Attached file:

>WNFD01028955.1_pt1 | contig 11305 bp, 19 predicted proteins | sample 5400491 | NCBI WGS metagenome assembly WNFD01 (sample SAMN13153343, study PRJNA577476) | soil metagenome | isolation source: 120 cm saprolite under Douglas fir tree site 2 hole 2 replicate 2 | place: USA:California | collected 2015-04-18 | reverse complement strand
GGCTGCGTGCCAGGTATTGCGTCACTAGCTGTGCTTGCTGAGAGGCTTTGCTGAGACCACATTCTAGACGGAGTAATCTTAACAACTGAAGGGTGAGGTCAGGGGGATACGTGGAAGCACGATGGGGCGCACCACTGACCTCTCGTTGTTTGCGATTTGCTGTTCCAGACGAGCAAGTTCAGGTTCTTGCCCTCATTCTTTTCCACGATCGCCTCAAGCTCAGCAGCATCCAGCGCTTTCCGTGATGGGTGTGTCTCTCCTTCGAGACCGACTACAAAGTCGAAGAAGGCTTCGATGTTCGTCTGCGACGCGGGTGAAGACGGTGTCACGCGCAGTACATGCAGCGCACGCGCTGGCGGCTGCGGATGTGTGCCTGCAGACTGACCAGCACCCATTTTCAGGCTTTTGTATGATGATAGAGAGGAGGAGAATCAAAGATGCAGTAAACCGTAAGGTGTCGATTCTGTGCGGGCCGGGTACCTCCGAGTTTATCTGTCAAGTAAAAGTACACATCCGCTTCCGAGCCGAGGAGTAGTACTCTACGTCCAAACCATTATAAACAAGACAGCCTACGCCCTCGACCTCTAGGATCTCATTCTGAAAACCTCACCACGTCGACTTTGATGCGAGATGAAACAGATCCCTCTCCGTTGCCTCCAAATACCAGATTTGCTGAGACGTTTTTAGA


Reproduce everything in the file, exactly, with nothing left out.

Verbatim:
>WNFD01028955.1_pt1 | contig 11305 bp, 19 predicted proteins | sample 5400491 | NCBI WGS metagenome assembly WNFD01 (sample SAMN13153343, study PRJNA577476) | soil metagenome | isolation source: 120 cm saprolite under Douglas fir tree site 2 hole 2 replicate 2 | place: USA:California | collected 2015-04-18 | reverse complement strand
GGCTGCGTGCCAGGTATTGCGTCACTAGCTGTGCTTGCTGAGAGGCTTTGCTGAGACCACATTCTAGACGGAGTAATCTTAACAACTGAAGGGTGAGGTCAGGGGGATACGTGGAAGCACGATGGGGCGCACCACTGACCTCTCGTTGTTTGCGATTTGCTGTTCCAGACGAGCAAGTTCAGGTTCTTGCCCTCATTCTTTTCCACGATCGCCTCAAGCTCAGCAGCATCCAGCGCTTTCCGTGATGGGTGTGTCTCTCCTTCGAGACCGACTACAAAGTCGAAGAAGGCTTCGATGTTCGTCTGCGACGCGGGTGAAGACGGTGTCACGCGCAGTACATGCAGCGCACGCGCTGGCGGCTGCGGATGTGTGCCTGCAGACTGACCAGCACCCATTTTCAGGCTTTTGTATGATGATAGAGAGGAGGAGAATCAAAGATGCAGTAAACCGTAAGGTGTCGATTCTGTGCGGGCCGGGTACCTCCGAGTTTATCTGTCAAGTAAAAGTACACATCCGCTTCCGAGCCGAGGAGTAGTACTCTACGTCCAAACCATTATAAACAAGACAGCCTACGCCCTCGACCTCTAGGATCTCATTCTGAAAACCTCACCACGTCGACTTTGATGCGAGATGAAACAGATCCCTCTCCGTTGCCTCCAAATACCAGATTTGCTGAGACGTTTTTAGA